As for the regression in the chain of intermediate causes, the problem is the same. The argument claims that “as long as the causality of the intermediate cause is fulfilled,” and as long as you never exhaust prior causes, no need exists for a first cause. But the catch is that the causality of each intermediate is not fulfilled in its prior cause, since that cause, too, is dependent on yet a prior cause to fulfill its causality. Regression to infinity means that the causality never gets completely fulfilled, and thus, the chain fails for want of an uncaused first caused.

Let me offer an easily evident example, even if it entails an accidental temporal aspect that is irrelevant in this case. Imagine six people going to a theater together. Imagine that they buy six tickets and walk toward the ticket taker. As the first person reaches the ticket taker, he tells him that the person behind him has his ticket. The next one does the same, and so on until the last person arrives and hands all six tickets to the taker. All is well.

But imagine a different scenario, one in which every person reaching the ticket taker tells him that the person behind him has the ticket. But this time the line of “referrers” is infinite! This means that there are actually no tickets, since no individual person has any tickets! The theater becomes overfilled and bankrupt at the same time!

That is the essential problem with an infinite regress of proper causes. The intermediate causes don’t have any “tickets.” They exist and act only in virtue of passing on some causal process that none of them ultimately originates or completely explains. As causes, they are an ontological welfare class. Whether they are finite or infinite in number, they explain nothing of the thread of causation that runs through them all and links them all together as a causal chain.

Each intermediate cause may contribute something novel to the final effect. Still, what denotes it as an intermediate cause is not what it originates or contributes to the final effect. Rather, it is called “intermediate,” because of what it does not originate or explain of its own nature. It is called “intermediate,” because of what it does not contribute to the final effect -- but rather merely receives from its immediately prior cause and merely passes on to the next cause or final effect.

One could literally write a book on this topic with many more examples and complex distinctions.4 Still, this is essentially the problem of infinite regress among any type or order of intermediate proper causes. Such a regression is simply impossible. One has to arrive eventually at a first cause that has no ontologically prior cause. For an excellent recent peer reviewed article supporting this same conclusion see here.

Again, this is not presented as proof of God’s existence, but merely as proof that an infinite regress among essentially subordinated causes is metaphysically impossible.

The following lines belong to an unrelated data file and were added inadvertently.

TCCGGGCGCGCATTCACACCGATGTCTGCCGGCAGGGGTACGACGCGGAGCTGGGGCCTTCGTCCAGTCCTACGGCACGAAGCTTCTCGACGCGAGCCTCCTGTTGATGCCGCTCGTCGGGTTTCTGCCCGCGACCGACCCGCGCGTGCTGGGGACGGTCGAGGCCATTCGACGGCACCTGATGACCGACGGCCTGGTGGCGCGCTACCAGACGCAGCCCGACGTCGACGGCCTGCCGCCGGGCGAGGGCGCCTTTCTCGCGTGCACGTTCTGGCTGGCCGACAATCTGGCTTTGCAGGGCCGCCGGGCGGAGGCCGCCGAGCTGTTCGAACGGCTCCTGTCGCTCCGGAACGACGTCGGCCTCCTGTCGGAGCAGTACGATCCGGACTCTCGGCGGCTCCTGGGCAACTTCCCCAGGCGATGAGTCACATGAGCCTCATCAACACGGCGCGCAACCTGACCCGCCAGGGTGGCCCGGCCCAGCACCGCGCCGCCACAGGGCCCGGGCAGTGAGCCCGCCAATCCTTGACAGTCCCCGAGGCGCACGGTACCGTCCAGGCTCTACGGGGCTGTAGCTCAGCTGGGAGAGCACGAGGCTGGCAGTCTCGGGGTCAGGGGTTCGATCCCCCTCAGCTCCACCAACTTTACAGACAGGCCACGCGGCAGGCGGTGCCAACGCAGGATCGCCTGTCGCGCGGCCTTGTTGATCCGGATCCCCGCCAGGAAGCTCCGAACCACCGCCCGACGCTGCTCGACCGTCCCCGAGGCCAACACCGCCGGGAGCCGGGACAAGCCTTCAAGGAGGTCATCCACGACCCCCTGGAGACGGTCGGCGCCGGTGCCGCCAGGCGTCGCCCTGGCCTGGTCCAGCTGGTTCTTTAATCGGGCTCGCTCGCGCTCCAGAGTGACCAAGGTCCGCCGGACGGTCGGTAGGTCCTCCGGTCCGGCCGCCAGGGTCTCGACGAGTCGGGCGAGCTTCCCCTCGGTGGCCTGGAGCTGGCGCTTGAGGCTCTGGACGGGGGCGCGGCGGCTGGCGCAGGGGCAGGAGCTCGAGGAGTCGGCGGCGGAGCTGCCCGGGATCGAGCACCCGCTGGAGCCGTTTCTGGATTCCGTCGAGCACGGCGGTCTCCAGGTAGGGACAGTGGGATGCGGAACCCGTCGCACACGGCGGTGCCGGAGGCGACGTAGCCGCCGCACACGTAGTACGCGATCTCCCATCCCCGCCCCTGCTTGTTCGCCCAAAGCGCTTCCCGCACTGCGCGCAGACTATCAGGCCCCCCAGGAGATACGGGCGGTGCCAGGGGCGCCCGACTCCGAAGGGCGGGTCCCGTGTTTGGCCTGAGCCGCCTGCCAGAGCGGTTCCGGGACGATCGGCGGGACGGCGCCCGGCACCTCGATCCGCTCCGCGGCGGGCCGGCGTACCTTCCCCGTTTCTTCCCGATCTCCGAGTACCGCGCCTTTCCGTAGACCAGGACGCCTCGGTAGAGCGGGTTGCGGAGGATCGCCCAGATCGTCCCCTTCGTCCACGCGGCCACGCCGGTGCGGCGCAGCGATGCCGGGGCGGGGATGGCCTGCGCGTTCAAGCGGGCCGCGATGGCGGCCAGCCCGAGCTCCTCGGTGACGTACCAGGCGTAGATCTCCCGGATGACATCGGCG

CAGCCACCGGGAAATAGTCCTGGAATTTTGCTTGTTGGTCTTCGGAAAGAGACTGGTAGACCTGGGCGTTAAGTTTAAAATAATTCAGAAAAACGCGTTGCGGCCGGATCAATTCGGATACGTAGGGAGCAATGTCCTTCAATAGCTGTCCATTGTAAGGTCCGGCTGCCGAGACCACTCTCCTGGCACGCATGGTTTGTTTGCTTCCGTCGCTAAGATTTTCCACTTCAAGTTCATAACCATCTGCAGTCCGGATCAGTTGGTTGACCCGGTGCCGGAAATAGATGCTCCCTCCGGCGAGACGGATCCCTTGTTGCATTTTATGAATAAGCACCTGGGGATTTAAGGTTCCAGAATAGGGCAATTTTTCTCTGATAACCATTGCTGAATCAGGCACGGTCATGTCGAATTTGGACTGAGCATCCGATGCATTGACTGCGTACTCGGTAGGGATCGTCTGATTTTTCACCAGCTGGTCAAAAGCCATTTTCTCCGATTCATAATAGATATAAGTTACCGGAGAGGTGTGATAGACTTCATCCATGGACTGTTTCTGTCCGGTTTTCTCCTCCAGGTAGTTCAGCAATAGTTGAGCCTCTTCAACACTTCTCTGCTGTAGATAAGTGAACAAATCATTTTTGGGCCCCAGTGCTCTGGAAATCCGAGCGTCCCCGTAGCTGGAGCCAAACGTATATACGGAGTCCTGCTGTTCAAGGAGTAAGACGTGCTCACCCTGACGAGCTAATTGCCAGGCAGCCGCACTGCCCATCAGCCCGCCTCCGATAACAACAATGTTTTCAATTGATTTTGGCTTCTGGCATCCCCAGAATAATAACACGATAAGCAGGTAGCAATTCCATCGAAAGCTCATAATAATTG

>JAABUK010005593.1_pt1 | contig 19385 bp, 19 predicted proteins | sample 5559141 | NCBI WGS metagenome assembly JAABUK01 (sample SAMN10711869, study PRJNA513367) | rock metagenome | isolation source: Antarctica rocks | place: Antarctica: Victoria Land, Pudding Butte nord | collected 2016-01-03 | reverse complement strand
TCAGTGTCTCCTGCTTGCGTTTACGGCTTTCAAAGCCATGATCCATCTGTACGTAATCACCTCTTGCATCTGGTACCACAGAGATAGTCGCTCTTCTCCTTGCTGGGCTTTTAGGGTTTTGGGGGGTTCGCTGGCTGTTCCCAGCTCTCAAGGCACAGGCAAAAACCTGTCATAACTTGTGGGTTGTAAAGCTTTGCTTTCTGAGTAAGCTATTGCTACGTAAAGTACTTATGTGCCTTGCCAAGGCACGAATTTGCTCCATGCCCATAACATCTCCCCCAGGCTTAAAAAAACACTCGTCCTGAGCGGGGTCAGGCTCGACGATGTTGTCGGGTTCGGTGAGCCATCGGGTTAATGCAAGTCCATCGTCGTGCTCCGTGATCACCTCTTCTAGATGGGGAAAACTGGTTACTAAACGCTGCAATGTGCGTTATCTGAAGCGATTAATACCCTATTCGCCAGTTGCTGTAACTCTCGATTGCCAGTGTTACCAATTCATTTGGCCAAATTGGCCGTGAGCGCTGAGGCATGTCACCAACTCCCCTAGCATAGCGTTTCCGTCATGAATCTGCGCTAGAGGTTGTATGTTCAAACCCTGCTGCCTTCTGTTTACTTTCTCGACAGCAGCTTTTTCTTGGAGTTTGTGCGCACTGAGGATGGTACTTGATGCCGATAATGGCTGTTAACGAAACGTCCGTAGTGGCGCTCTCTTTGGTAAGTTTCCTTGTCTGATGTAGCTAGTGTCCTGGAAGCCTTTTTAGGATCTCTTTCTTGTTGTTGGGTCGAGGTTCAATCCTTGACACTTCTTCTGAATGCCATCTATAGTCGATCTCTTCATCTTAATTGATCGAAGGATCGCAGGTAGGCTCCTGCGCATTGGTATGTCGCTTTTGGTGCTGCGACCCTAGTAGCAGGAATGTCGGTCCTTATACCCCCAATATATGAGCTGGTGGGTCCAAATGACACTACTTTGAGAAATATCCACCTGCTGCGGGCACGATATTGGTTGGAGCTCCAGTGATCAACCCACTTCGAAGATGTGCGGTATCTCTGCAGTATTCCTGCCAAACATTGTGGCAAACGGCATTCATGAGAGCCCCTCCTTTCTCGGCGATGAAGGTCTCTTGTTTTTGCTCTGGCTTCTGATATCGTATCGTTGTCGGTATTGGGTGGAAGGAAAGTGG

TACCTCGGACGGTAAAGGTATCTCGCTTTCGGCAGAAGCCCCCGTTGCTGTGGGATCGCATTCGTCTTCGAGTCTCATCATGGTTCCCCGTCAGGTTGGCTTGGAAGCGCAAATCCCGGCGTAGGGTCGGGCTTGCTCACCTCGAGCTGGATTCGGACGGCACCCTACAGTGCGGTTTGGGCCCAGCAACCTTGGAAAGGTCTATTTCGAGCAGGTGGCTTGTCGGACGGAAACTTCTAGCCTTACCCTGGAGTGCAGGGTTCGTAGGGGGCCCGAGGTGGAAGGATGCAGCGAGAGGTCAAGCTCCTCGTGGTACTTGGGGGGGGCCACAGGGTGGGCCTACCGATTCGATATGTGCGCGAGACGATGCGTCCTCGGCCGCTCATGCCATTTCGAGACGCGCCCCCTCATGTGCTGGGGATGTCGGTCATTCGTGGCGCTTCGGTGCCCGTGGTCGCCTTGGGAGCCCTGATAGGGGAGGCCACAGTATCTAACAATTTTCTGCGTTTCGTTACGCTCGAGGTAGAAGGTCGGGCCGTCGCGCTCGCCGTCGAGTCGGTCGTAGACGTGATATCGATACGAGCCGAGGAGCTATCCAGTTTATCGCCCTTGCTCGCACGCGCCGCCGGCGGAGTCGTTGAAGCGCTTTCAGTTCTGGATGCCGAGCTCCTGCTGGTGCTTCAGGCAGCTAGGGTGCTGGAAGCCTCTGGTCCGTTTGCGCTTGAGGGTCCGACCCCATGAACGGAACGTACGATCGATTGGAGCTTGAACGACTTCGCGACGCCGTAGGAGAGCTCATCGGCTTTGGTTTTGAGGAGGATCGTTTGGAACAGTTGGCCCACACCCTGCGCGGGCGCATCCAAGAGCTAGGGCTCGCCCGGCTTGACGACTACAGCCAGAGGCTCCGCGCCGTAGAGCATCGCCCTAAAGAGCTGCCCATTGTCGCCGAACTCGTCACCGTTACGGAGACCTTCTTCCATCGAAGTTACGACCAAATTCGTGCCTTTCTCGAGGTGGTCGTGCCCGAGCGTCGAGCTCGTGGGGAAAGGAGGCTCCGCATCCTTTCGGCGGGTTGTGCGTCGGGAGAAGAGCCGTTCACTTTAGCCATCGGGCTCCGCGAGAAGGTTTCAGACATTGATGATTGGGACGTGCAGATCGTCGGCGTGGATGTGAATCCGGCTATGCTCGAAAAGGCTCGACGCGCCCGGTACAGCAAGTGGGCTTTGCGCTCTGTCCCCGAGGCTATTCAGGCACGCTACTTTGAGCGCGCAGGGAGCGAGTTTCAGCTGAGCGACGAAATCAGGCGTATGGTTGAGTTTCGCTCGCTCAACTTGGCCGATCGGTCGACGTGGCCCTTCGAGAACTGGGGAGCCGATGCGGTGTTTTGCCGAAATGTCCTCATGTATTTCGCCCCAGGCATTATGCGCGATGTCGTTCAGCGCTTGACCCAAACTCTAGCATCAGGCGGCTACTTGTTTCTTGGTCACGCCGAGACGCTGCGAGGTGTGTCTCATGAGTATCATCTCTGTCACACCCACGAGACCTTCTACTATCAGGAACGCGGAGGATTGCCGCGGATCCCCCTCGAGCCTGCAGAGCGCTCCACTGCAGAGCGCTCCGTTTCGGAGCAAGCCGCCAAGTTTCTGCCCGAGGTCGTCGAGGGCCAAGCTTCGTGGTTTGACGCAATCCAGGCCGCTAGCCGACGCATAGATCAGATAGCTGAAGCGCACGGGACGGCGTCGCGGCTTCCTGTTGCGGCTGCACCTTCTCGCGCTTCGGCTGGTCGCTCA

Still, if an infinite regression among proper causes of existence (extrinsic sufficient reasons) is impossible, then such a regression, if demonstrated, would require a first cause (extrinsic sufficient reason) which is its own sufficient reason for being – since nothing is prior to it. In other words, the universal principle of sufficient reason would then necessarily imply that at least one thing must be its own sufficient reason for existing. Such a first sufficient reason that fully explains its own existence would be, of course, not a brute fact, since a brute fact is alleged to have no reason at all – either within itself or from another.

An infinite regress among proper or essential causes is metaphysically impossible. And, yes, this conclusion may henceforth be employed as a universally true principle in any proposed demonstrations of God’s existence.

Notes:

  1. This article assumes the evident truth that real causes produce real physical effects in time, as human beings normally conceive it, that is, with the past no longer existing and the future not yet existing. Eternalists claim that past, present, and future all exist equally, based on special relativity theory’s denial of universal simultaneity for spatially separated events. Were it not for the “need” to conform timelike intervals to eternalism’s false hypothesis, the obvious reading of human experience and scientific observation within the same local world line would be that real causality occurs in “normal” time.  Of course, if that is done, then eternalism as a whole collapses, since all “events” in the cosmos suddenly fall into normal time sequences with the past no longer existing and the future not yet existing, even though absolute simultaneity for spatially separated events is still denied.
  2. Summa theologiae, I, q. 2, a. 3, c.
  3. Summa contra Gentiles, I, ch. 15, no. 5.
  4. Dennis Bonnette, Aquinas’ Proofs for God’s Existence: St. Thomas Aquinas on: “The per accidens necessarily implies the per se,” (The Hague: Martinus-Nijhoff, 1972). The subtitle focuses much of the book on the problem of infinite causal regress.
Dr. Dennis Bonnette